However, the issue that we should remember is that motivation is not constant; it is dynamic and we can experience high or low motivation. It has been proven by some empirical studies, for example, Lamb (2007) in a longitudinal study, that at the beginning of a period in the research the learners were very motivated. They had high expectations of being successful in learning English but at the end of the research period, the learners felt their motivation had deteriorated.

Several factors contributed to the alteration of their motivation. One of them is the learning experience. At school, the learners did not have good learning experiences, for example, the teacher was not interesting and the learning activities were boring. I had such an experience when I was in senior high school. At the beginning of the semester, I was really keen on learning English, since my  xperience of learning English in junior high school had been very positive. I had high expectations of being able to speak English fluently and carrying a good argument when there was a discussion. Unfortunately, my expectations were not met by the teaching strategies conveyed by my English teacher. In fact, my English teacher was very boring. He seldom attended the class or whenever he attended the class he only gave us assignments or tasks from the textbook. Due to those circumstances, my motivation for learning English declined.

There are some other factors that could demotivate learners’ language motivation as suggested by some researchers. For example, Dornyei (1998, cited in Yan, 2009 p.110) identified some types of de-motivating factors namely “the teacher (personality, commitment, competence, telling method), inadequate school facilities (group is too big or not the right level; frequent change of teachers), reduced self-confidence (experience of failure or lack of success), negative attitudes towards the L2”. In my learning experience, the teachers’ competence and personality were very influential factors in deteriorating my motivation. In addition to that, the negative attitude of people towards the foreign language community become challenging. Such demotivating factors of L2 learning need to be tackled.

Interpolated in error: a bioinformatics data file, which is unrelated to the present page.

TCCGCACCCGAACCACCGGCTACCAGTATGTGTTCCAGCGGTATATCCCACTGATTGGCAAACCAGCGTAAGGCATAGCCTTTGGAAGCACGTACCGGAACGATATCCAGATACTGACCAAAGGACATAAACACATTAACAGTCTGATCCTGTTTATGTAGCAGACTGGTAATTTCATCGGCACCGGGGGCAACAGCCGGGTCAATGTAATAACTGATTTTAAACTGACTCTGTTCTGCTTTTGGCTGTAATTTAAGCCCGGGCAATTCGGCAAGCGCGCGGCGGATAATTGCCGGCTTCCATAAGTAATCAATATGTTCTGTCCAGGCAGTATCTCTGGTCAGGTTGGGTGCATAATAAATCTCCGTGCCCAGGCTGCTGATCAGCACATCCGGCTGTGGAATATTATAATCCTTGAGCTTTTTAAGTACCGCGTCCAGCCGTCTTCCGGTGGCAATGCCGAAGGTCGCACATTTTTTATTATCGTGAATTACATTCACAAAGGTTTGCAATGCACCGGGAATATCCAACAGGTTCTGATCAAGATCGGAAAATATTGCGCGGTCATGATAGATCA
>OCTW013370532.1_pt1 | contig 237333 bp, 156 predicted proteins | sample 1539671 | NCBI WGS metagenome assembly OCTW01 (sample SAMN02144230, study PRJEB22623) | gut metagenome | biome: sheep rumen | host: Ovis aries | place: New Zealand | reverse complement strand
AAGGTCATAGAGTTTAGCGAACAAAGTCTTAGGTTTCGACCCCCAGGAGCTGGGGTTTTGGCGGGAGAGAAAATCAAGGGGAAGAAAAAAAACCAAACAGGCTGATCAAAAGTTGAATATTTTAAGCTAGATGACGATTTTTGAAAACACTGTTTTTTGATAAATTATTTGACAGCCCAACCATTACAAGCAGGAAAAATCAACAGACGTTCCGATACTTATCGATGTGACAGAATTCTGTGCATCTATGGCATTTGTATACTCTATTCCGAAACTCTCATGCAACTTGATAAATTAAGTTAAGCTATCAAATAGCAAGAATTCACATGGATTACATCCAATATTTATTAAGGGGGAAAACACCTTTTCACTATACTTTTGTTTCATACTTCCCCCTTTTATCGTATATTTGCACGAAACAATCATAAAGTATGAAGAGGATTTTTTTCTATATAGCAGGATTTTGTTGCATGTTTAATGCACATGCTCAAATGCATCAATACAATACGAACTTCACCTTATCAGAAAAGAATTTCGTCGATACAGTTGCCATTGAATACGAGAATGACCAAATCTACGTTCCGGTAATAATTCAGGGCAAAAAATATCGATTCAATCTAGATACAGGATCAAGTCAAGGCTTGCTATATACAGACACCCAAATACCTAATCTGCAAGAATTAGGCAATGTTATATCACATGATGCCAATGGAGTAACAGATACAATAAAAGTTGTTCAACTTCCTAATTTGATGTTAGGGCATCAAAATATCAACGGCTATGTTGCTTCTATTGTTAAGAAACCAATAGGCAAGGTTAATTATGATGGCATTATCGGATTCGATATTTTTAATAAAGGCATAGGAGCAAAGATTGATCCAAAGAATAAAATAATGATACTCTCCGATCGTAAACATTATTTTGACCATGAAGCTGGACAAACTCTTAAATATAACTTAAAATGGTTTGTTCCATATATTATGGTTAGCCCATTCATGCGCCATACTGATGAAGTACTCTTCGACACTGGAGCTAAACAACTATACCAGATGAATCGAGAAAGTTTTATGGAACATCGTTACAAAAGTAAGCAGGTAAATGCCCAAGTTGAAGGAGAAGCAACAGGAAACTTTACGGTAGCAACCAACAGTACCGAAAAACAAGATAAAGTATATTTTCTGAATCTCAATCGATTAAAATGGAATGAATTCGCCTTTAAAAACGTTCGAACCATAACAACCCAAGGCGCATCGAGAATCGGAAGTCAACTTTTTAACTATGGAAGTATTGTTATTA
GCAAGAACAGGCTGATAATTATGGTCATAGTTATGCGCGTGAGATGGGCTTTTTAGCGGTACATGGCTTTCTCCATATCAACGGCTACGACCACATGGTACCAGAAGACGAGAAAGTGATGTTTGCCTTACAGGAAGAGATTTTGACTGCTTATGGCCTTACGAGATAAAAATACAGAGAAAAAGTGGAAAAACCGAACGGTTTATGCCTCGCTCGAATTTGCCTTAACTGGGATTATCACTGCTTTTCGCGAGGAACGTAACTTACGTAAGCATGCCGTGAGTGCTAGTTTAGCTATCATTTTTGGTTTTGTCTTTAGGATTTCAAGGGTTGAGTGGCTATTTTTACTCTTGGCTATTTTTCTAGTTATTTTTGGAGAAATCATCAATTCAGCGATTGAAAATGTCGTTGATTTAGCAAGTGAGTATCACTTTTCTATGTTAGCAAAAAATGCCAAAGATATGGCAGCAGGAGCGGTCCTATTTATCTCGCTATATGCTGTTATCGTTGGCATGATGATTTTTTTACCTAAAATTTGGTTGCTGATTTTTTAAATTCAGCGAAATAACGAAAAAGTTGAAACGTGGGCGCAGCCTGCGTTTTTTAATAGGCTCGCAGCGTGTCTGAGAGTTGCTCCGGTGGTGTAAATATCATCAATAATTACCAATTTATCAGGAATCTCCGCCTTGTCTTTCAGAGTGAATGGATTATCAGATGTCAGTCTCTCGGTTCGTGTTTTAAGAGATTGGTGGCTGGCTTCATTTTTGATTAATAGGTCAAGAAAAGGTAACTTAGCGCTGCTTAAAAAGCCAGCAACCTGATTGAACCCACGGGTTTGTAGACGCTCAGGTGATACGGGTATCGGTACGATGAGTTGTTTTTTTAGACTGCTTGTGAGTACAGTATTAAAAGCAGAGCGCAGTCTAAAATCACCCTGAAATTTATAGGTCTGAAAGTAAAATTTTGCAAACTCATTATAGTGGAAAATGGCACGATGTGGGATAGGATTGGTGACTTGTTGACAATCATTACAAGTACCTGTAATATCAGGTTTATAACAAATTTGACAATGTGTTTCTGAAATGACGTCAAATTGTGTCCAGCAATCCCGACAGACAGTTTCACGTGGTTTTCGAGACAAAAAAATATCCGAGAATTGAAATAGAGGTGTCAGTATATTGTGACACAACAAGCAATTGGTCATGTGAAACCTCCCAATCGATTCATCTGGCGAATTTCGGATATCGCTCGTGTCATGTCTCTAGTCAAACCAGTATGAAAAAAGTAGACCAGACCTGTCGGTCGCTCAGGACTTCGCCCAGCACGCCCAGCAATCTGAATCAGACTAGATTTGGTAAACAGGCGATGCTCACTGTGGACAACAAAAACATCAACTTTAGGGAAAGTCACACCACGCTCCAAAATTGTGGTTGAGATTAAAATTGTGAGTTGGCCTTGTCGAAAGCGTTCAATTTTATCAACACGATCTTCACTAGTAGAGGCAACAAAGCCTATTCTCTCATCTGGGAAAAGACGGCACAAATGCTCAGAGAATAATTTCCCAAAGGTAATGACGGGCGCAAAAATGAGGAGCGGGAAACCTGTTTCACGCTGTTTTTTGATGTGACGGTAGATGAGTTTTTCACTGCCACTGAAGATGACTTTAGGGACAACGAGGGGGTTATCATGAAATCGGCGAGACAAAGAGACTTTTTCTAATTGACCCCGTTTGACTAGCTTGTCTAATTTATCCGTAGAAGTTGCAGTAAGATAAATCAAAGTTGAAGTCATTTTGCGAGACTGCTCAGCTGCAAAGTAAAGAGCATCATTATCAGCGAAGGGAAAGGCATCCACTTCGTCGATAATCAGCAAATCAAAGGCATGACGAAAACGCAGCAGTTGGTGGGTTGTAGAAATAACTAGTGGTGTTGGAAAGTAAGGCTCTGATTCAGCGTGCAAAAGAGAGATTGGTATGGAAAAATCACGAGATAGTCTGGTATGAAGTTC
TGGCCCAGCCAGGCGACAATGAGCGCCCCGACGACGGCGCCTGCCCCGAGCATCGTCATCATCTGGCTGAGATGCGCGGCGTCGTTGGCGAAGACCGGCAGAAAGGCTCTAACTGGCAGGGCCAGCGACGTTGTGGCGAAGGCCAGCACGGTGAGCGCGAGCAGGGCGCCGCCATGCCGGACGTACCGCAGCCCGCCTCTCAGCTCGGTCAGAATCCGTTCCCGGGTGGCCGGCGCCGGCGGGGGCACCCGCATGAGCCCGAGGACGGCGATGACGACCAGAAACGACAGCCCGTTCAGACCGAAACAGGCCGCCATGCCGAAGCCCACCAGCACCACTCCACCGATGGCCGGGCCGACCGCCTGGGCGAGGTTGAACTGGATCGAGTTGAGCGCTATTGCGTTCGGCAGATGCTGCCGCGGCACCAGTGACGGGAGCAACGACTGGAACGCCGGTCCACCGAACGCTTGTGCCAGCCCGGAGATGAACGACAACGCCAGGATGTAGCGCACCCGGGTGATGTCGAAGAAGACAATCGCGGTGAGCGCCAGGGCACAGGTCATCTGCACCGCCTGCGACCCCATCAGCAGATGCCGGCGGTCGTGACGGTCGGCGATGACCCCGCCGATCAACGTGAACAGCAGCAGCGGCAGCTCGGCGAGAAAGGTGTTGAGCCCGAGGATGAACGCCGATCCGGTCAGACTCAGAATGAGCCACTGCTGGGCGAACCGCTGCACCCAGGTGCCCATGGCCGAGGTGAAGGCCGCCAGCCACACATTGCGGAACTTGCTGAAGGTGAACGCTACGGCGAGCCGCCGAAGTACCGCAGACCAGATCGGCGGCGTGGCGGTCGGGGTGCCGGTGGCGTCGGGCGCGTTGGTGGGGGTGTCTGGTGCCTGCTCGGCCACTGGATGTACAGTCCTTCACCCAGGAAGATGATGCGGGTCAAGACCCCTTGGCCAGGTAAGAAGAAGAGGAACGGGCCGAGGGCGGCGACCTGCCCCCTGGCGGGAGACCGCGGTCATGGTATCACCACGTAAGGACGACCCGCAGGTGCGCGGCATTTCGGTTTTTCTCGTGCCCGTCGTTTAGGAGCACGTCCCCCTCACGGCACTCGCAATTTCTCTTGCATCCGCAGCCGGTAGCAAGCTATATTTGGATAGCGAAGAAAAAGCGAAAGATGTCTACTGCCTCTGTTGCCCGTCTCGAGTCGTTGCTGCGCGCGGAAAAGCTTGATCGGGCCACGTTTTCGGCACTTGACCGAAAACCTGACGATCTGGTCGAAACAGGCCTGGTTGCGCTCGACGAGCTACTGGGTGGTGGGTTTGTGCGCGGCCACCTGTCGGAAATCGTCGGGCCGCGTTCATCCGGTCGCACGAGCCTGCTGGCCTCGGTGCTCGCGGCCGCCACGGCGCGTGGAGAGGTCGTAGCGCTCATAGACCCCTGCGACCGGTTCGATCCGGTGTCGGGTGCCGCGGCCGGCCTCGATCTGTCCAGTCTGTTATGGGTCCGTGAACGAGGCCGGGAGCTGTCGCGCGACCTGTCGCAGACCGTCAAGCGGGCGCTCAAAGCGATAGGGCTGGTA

To tackle the demotivating factors, particularly in relation to my own English experience as an undergraduate, I made several endeavours. Firstly, I created a good relationship with my teachers. I communicated with my teachers about my problems regarding motivation. I shared with my teachers what I wanted to learn. In addition, since I needed good English learning resources, I often went to the common library which had American Corners that provided abundant learning English resources not only books but audio and visual media that I could utilize to improve my English. Also, I was involved in a community-based English Club called Walisongo English Club. Here, I practiced English with my seniors and friends. The comfortable atmosphere of learning English elevated my motivation. In this club, the learning process was so democratic. We could determine the topic or issue that we needed to learn. Interestingly, this club often conducted fun events such as a camps and English contests such as speech contests or debates.

Moreover, the learning process was conducted outside of classrooms which made them more enjoyable.

In conclusion, I would like to say that it is important to realise that motivation is made up of intrinsic and extrinsic factors which can cause it to ebbs and flow. As a learner it is important for us to recognise when these factors are effecting our motivation in an negative way and try to deal with them as they occur. It is also important to to take action to prevent future deterioration of motivation by making use of the positive resources around us.  


  • Bradford, A. (2007). Motivational orientations in under-researched FLL contexts: Findings from Indonesia. RELC Journal, 38(3), 302-323.

  • Dornyei, Z. (2001). Motivational strategies in the language classroom: Cambridge University Press Cambridge.

  • Dörnyei, Z. (1998). Motivation in second and foreign language learning. Language Teaching, 31(3), 117-135.

  • Engin, A. O. (2009). Second language learning success and motivation. Social Behavior and Personality, 37(8), 1035-1041.

  • Gardner, R. C., & Lambert, W. E. (1972). Attitudes and Motivation in Second-Language Learning.

  • Lamb, M. (2007). The Impact of School on EFL Learning Motivation: An Indonesian Case Study. TESOL Quarterly, 41(4), 757-780.

  • Lightbown, P., & Spada, N. (2013). How languages are learned (4th ed.). Oxford: Oxford University Press.Yan, H. (2009). Student and teacher de-motivation in SLA. Asian Social Science, 5(1), 109.